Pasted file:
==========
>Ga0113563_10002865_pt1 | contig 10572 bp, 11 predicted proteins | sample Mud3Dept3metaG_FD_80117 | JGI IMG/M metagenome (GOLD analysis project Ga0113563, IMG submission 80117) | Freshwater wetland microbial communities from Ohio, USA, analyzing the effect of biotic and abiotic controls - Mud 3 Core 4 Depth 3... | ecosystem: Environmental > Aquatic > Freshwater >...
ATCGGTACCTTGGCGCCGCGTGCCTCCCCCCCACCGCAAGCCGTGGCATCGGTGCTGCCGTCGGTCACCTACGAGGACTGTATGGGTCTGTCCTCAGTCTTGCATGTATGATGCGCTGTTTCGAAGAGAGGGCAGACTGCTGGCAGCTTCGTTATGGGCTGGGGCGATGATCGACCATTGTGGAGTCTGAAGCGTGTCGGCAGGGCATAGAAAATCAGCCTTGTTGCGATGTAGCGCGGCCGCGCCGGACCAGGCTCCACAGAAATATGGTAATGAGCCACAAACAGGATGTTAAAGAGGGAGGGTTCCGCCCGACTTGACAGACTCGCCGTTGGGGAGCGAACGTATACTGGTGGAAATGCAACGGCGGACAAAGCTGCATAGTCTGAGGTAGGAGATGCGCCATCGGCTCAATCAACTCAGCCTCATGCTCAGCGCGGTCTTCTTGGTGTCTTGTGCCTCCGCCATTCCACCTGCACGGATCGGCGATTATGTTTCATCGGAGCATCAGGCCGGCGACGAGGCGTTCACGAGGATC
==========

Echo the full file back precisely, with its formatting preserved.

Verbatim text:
>Ga0113563_10002865_pt1 | contig 10572 bp, 11 predicted proteins | sample Mud3Dept3metaG_FD_80117 | JGI IMG/M metagenome (GOLD analysis project Ga0113563, IMG submission 80117) | Freshwater wetland microbial communities from Ohio, USA, analyzing the effect of biotic and abiotic controls - Mud 3 Core 4 Depth 3... | ecosystem: Environmental > Aquatic > Freshwater >...
ATCGGTACCTTGGCGCCGCGTGCCTCCCCCCCACCGCAAGCCGTGGCATCGGTGCTGCCGTCGGTCACCTACGAGGACTGTATGGGTCTGTCCTCAGTCTTGCATGTATGATGCGCTGTTTCGAAGAGAGGGCAGACTGCTGGCAGCTTCGTTATGGGCTGGGGCGATGATCGACCATTGTGGAGTCTGAAGCGTGTCGGCAGGGCATAGAAAATCAGCCTTGTTGCGATGTAGCGCGGCCGCGCCGGACCAGGCTCCACAGAAATATGGTAATGAGCCACAAACAGGATGTTAAAGAGGGAGGGTTCCGCCCGACTTGACAGACTCGCCGTTGGGGAGCGAACGTATACTGGTGGAAATGCAACGGCGGACAAAGCTGCATAGTCTGAGGTAGGAGATGCGCCATCGGCTCAATCAACTCAGCCTCATGCTCAGCGCGGTCTTCTTGGTGTCTTGTGCCTCCGCCATTCCACCTGCACGGATCGGCGATTATGTTTCATCGGAGCATCAGGCCGGCGACGAGGCGTTCACGAGGATC